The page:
Sunday, May 07, 2006

 

A Justification for an UNhappy Ending

The “happy ending” is the ending of a novel or story, which leaves the reader satisfied, content, or, at risk of being tautological, happy. At the end of the Kite Runner I must say I was not satisfied, I was not content, and I was absolutely not happy. In light of the trauma this book exposes us to, I ask if the best ending we can hope for is not happy, but merely not quite as bad as what existed before. I have a problem with calling the end of the Kite Runner happy, as I was not left feeling a positive emotion. In fact, I was sad. I was sad from the page where Amir admitted to the reader that he would purposely make Hassan, his most loyal and loving companion, feel stupid for the sole purpose of proving his superiority. “My favorite part of reading to Hassan was when we came across a big word that he didn’t know. I’d tease him, expose his ignorance” (28). And my sadness didn’t waver throughout the trauma that ensued. But my sadness doesn't mean I wanted a happy ending.
Though I am generally 'ever-the-optimistic' reader (as I have found happiness in all the conclusions of the novels before this) I cannot be happy. And yet, I did not hate this novel. I loved this novel and found the ending wholly appropriate. This juxtaposition of love for the novel and sadness of the story speaks loudly to what I believe is Hosseini’s point: that stories are not always happy, and they often do not end well, but they are nonetheless valuable.
A good ending is not necessarily a happy ending. I would, in fact, argue that sometimes a happy ending is not a good ending. In light of this novel, a happy ending would stick out as a sore thumb. For the sake of story continuity, happiness simply wasn’t in the cards for the ending of this novel. In class it was noted that the Victorian ‘not so happenstance coincidence’ elements of this novel seem already Disney-like. And yet even the saddest ending in a Disney movie (I’m going to go with Dumbo, feel free to disagree :) ) still holds more hope than the conclusion of The Kite Runner. But what would a happy ending do to further Hosseini's story? A happy ending would not resolve the 300 previous pages of sadness, violence, hurt, and agony, it would maybe just force the reader to ask 'where did that come from?'.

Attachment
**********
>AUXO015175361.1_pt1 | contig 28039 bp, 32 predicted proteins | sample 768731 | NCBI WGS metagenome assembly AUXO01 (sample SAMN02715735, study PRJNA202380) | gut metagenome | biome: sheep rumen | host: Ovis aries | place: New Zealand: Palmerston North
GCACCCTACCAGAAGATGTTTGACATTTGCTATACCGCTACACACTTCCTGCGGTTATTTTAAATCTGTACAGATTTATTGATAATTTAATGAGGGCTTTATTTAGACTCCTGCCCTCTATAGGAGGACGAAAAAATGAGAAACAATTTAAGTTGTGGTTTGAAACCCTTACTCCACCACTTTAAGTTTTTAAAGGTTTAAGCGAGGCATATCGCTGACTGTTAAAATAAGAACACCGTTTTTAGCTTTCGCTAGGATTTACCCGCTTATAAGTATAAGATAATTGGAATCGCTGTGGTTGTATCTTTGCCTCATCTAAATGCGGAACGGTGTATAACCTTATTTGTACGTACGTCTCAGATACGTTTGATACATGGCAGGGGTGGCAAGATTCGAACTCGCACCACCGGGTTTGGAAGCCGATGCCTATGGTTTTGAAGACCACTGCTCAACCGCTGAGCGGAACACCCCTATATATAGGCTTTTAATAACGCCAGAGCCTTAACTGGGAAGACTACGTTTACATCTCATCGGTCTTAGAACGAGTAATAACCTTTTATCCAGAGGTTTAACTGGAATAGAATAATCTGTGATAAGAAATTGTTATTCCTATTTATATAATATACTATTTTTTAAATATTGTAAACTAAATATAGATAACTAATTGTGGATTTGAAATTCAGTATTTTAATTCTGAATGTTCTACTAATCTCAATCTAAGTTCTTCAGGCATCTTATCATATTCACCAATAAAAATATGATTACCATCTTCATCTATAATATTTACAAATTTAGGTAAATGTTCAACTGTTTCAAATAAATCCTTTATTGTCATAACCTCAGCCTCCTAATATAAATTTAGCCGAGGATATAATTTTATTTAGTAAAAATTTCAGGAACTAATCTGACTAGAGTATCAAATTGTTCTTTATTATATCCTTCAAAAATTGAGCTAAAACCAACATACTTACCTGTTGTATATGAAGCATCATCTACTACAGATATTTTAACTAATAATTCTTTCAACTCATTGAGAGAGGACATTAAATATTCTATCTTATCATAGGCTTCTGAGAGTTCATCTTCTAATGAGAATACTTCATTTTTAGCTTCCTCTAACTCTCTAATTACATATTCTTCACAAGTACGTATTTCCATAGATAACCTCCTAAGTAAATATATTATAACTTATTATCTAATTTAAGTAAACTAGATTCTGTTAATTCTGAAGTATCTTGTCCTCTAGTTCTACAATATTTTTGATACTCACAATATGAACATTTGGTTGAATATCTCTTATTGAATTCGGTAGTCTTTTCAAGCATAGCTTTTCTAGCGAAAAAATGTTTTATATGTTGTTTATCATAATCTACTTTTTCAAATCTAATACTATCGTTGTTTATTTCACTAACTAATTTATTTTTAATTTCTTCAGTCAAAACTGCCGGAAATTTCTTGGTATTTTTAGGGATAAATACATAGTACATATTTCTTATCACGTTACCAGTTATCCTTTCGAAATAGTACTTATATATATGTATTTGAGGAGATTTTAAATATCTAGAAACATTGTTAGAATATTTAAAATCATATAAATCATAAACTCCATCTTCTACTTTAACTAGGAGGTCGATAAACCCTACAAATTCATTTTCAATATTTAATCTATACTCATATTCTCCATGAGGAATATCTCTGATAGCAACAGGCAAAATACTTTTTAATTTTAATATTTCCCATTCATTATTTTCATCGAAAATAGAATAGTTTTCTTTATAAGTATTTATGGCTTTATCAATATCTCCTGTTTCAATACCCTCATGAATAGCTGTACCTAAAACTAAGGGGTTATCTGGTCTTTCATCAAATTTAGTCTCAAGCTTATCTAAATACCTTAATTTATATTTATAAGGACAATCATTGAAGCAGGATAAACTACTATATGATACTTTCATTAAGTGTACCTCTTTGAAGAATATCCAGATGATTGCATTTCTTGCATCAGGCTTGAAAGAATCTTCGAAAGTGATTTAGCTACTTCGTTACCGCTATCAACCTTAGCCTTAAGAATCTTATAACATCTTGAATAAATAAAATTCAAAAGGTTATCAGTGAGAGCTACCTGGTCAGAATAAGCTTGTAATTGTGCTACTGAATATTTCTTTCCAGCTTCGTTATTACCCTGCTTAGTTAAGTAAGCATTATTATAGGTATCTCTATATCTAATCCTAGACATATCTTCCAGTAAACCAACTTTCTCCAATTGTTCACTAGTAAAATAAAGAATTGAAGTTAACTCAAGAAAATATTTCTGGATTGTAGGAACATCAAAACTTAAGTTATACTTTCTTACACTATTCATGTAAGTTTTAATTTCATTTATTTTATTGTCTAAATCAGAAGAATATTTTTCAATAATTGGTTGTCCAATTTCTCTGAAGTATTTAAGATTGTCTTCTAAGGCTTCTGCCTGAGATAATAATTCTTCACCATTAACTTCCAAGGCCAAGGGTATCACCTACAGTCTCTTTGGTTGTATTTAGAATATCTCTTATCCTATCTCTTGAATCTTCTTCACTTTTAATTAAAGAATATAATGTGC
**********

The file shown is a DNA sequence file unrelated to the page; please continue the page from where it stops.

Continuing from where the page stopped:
So we, as readers, are left at the end of a traumatically sad novel with only a smile. “It was only a smile, nothing more. It didn’t make everything all right. It didn’t make anything all right. Only a smile. A tiny thing. A leaf in the woods, shaking in the wake of a startled bird’s flight. But I’ll take it. With open arms” (371). Amir confirms my claim, that this smile doesn’t alleviate the distress we have witnessed and they have lived through. But a half smile is all Amir is offered from a boy who has been orphaned by the Taliban, violated by a pedophile, moved to a strange country with a stranger, and stripped of his country, family, and culture.
It seems to me that Hosseini's mission was not to tell the readers a happy story, but to rather tell a real story. And by real I don't mean factual, because not everything real is factual. Real stories are not always happy and they do not always turn out like a Disney movie (save Dumbo, as I still maintain it is incredibly sad). Real stories are based in true emotion. They are based on making mistakes, and fixing mistakes, and being vindictive, and eradicating vindiction. They are based on countries in disarry and children that are distraught and wives back home and old friends that are dying. They rely on the audience's emotions: emotions of sadness, and relief, and more sadness, and disgust and hope. Hosseini's story ties together real feelings and real emotions through a story that is likely not reality.
And real stories don't necessitate happy endings. And happy endings can't always follow sad stories. And happy endings can't make everything better... and yet we always look for a happy ending. Because the happy ending leaves the reader with a feeling of satisfaction, with an emotion elevated by positivity. Unless the happy ending doesn't fit the story, that is. Then the emotion the reader is left with is, to be eloquent, "pissed off".

Comments:
I could not agree with you more on the ending of this novel. I think you make a really great point when you say "that stories are not always happy, and they often do not end well, but they are nonetheless valuable."